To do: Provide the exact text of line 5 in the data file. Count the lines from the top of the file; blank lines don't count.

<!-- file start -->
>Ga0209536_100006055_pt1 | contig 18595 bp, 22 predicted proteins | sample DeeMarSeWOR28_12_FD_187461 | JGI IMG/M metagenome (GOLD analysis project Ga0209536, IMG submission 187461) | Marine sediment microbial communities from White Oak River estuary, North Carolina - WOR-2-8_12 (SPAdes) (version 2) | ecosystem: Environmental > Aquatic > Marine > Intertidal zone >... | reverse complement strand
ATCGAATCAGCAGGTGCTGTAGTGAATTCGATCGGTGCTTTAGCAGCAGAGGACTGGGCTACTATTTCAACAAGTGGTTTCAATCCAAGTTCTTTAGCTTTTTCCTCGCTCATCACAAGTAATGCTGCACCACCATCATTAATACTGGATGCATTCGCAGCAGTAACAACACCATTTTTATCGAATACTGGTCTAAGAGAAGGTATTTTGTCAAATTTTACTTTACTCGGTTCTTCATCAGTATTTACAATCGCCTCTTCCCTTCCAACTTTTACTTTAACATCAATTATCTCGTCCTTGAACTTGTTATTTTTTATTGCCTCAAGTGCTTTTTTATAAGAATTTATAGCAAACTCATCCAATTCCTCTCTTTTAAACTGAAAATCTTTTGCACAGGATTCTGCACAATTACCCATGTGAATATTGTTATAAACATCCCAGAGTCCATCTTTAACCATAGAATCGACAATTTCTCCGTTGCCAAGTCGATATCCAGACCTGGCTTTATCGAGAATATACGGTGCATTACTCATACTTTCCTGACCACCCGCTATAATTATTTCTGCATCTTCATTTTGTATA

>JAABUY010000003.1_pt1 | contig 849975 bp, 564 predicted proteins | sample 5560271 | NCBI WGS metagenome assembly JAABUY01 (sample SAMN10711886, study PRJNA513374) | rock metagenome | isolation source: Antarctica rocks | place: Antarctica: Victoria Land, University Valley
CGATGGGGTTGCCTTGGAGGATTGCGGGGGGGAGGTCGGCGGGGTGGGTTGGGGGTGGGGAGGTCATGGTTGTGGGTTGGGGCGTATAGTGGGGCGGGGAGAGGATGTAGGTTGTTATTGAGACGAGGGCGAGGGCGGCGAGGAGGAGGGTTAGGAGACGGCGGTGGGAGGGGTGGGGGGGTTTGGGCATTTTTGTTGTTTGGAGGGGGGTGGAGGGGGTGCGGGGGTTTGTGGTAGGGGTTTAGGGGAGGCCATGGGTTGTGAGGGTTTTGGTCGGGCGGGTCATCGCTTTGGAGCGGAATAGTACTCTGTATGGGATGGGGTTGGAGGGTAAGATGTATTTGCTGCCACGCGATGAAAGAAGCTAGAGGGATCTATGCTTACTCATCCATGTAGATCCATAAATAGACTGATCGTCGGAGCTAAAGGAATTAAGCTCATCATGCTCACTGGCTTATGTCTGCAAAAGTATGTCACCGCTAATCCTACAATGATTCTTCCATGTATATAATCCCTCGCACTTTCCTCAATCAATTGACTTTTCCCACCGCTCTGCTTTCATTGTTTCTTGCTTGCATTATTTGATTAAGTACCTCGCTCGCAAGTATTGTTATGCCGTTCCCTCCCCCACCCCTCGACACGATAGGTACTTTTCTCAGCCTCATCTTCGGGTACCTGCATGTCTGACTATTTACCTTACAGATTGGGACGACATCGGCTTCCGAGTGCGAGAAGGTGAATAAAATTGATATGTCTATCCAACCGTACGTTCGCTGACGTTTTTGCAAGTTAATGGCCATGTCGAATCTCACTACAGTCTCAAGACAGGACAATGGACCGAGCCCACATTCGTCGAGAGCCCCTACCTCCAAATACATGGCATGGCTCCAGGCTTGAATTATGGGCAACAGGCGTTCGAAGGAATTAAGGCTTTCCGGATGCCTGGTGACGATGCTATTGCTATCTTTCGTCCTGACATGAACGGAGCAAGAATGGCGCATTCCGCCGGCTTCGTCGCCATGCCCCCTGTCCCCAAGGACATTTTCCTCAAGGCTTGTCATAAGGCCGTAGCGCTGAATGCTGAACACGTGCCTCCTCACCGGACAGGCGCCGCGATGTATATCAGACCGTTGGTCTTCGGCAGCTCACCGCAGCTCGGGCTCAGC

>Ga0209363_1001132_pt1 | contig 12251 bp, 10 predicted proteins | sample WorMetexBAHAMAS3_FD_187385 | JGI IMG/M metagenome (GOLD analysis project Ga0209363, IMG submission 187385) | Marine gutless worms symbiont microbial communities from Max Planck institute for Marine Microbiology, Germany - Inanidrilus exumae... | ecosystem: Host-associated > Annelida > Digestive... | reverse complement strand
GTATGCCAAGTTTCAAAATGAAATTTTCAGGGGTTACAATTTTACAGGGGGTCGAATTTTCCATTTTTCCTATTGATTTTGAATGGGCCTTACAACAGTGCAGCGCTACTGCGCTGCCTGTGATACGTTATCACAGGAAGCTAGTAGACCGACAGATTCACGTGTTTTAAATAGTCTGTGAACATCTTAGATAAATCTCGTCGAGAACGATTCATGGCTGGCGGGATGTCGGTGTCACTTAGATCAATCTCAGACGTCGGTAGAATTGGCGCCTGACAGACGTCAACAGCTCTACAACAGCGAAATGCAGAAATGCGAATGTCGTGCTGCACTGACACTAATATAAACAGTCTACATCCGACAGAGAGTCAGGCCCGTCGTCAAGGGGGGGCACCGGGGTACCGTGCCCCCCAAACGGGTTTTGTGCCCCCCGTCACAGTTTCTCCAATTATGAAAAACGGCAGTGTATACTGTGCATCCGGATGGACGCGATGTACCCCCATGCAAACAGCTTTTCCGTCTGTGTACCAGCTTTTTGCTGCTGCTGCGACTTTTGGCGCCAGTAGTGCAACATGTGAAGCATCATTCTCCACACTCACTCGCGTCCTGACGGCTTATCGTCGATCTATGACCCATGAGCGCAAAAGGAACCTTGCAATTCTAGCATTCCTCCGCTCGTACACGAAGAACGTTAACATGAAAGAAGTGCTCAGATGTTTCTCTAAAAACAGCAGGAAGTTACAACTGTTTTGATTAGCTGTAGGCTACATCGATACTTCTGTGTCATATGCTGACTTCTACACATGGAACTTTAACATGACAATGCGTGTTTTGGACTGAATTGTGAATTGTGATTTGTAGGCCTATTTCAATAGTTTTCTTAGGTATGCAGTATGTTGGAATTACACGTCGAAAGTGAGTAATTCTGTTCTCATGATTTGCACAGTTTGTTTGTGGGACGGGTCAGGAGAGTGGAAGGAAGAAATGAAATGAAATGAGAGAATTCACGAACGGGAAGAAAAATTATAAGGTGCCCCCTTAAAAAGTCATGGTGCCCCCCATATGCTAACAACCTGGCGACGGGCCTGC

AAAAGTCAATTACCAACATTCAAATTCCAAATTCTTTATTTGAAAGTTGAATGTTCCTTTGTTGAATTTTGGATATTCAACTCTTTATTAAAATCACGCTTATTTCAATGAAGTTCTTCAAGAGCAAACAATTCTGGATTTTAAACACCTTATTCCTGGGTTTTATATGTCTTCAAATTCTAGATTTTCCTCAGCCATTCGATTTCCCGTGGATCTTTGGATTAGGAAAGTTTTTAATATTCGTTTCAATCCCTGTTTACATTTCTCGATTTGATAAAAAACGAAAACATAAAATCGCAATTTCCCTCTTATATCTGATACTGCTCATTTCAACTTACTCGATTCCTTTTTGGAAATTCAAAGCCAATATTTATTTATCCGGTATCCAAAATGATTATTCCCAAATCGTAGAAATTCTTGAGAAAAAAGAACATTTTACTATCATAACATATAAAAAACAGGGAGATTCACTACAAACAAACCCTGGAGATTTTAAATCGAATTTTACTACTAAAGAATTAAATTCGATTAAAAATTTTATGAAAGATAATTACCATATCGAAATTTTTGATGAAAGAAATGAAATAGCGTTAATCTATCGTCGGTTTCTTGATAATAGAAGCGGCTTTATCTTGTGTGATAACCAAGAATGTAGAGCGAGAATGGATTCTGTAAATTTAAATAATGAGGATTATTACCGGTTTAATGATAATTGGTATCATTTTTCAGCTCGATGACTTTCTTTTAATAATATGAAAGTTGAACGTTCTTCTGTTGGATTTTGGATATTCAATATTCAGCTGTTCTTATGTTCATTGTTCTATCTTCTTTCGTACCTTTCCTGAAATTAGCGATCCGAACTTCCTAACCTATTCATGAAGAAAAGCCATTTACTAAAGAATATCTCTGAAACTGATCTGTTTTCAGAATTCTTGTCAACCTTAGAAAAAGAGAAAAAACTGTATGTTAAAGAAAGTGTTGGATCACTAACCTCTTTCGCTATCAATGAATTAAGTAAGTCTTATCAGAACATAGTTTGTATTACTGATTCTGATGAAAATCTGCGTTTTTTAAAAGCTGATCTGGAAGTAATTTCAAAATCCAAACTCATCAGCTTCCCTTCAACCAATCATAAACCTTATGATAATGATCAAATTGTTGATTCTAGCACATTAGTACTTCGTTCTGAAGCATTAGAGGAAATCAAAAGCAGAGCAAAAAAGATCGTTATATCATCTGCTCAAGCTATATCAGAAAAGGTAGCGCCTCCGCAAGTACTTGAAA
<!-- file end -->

>Ga0209363_1001132_pt1 | contig 12251 bp, 10 predicted proteins | sample WorMetexBAHAMAS3_FD_187385 | JGI IMG/M metagenome (GOLD analysis project Ga0209363, IMG submission 187385) | Marine gutless worms symbiont microbial communities from Max Planck institute for Marine Microbiology, Germany - Inanidrilus exumae... | ecosystem: Host-associated > Annelida > Digestive... | reverse complement strand